“Insect Apocalypse”

In late 2017, a report containing re-analysis of some long-term insect biomass monitoring in Germany attracted the attention of science reporters around the world. Soon, major news outlets were reporting the story of dramatically declining insect biomass in several apparently unrelated areas of the planet – often calling it an “apocalypse” or “insect Armageddon.”

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We reached out to Dr. Arthur Shapiro, a previous guest on The Ecology Hour, for his insights on the phenomenon. Dr. Shapiro is one of the few scientists in the world to have personally conducted a survey of insect populations (in his case, butterflies) over several decades using the same protocols and locations. He was featured in the New York Times reporting on the insect population declines. He brings a refreshing scientific rigour to the discussion, refusing to speculate without evidence, while speaking freely and clearly about what he has documented.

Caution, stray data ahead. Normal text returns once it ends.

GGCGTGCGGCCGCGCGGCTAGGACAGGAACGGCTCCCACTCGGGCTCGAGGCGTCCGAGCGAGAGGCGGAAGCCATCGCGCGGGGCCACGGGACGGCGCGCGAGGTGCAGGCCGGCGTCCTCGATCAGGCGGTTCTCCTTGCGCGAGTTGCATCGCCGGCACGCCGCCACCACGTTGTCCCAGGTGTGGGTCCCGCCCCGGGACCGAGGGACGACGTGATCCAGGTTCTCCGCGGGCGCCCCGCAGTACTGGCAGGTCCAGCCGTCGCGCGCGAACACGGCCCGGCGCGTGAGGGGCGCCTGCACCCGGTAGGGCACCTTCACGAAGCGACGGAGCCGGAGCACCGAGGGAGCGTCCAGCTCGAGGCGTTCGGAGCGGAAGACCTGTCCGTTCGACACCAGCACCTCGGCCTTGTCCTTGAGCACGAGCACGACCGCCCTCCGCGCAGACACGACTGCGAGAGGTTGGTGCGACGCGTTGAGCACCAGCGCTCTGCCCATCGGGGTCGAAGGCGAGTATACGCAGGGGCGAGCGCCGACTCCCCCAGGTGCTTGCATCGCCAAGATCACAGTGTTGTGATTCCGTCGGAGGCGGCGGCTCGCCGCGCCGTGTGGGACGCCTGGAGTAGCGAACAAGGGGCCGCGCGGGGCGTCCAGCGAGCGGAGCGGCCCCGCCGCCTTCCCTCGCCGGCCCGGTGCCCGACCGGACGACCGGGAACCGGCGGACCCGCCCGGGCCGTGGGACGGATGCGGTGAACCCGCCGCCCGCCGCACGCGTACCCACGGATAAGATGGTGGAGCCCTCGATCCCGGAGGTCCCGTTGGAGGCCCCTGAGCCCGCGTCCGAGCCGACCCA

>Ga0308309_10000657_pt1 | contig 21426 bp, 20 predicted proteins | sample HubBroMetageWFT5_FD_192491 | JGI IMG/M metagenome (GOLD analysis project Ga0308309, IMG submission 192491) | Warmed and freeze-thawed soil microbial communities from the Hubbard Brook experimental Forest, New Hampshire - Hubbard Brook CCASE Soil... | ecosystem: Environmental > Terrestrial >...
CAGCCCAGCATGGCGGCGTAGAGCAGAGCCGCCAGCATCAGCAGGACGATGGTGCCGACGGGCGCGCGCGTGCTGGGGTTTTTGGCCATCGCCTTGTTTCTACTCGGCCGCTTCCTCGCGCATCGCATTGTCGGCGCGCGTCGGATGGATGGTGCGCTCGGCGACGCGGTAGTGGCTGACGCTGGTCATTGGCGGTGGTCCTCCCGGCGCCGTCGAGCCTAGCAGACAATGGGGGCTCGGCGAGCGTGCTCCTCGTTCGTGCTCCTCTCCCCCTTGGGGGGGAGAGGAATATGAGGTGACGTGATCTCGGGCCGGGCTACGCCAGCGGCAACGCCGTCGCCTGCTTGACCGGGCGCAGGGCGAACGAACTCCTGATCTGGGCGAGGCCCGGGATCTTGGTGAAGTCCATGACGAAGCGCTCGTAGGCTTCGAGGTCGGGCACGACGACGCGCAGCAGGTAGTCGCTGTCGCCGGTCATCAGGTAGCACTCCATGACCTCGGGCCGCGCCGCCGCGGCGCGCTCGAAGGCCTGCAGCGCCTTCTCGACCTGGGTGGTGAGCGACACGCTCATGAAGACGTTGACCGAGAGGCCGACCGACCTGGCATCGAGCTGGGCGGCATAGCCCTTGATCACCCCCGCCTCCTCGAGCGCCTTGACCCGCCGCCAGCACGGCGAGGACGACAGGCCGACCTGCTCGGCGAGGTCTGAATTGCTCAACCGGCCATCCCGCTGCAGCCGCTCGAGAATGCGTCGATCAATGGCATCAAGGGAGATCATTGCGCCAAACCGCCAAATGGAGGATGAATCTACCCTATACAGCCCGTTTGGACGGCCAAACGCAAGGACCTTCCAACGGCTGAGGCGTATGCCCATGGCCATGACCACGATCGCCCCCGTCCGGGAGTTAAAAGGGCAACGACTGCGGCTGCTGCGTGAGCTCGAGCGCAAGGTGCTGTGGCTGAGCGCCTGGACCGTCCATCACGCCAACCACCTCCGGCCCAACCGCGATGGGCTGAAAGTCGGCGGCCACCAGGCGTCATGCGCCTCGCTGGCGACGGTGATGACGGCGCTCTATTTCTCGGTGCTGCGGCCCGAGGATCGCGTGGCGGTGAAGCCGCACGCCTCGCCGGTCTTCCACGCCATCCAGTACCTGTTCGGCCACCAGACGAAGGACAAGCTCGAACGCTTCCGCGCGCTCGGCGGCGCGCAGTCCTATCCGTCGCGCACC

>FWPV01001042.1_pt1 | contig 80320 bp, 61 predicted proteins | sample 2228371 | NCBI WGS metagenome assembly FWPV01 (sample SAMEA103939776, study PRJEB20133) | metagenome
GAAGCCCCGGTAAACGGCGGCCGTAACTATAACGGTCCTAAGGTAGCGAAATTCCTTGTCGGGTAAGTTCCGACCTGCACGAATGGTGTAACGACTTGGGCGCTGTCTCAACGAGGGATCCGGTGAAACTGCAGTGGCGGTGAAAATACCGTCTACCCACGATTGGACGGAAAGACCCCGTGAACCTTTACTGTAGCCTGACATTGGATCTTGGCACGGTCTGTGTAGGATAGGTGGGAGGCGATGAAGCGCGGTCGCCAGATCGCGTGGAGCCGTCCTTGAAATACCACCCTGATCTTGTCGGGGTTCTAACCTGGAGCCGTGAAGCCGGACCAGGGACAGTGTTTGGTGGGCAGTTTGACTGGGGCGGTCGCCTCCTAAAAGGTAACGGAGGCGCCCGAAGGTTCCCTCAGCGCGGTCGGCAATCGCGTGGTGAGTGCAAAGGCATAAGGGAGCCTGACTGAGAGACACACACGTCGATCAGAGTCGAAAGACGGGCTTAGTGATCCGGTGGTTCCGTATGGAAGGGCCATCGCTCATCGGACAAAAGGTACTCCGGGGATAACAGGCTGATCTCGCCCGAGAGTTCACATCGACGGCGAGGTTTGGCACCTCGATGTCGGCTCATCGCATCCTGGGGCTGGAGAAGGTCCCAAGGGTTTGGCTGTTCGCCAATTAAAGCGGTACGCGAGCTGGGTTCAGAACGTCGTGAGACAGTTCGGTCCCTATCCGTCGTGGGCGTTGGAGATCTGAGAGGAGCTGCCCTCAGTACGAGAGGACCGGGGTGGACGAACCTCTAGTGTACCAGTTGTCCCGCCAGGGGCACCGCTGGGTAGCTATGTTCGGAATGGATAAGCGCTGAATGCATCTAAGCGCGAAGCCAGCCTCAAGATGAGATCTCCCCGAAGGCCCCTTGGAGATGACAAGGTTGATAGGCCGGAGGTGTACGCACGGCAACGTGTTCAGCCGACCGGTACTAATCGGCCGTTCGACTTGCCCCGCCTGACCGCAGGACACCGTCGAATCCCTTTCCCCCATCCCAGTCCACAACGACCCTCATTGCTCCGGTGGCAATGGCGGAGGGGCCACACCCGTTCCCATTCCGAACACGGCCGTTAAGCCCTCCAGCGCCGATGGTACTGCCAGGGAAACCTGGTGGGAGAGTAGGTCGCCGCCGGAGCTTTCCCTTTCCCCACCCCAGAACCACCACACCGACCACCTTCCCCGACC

Our interview can be streamed or downloaded. If you have specific questions for Dr. Shapiro, you can reach him by e-mail at: theochila@gmail.com

And if you’d like to start, or participate in, the annual Butterfly Count happening around the 4th of July, the North American Butterfly Association has all the information you need. Let’s get counts started in Mendocino!

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About Tim

Host for Oak and Thorn on the first and third Sundays of every month, and The Ecology Hour on the fourth Tuesday of every month. Oak & Thorn aims to present the widest possible spectrum of Celtic music, from traditional to contemporary styles, along with information about history and culture. The Ecology Hour- Science Edition (co-hosted with Bob Spies) presents recent scientific findings about the natural world and our place in it. My other interests include brewing, gardening, birding, cooking, woodworking, and history. I live on Middle Ridge in Albion, California, among wonderful neighbors.
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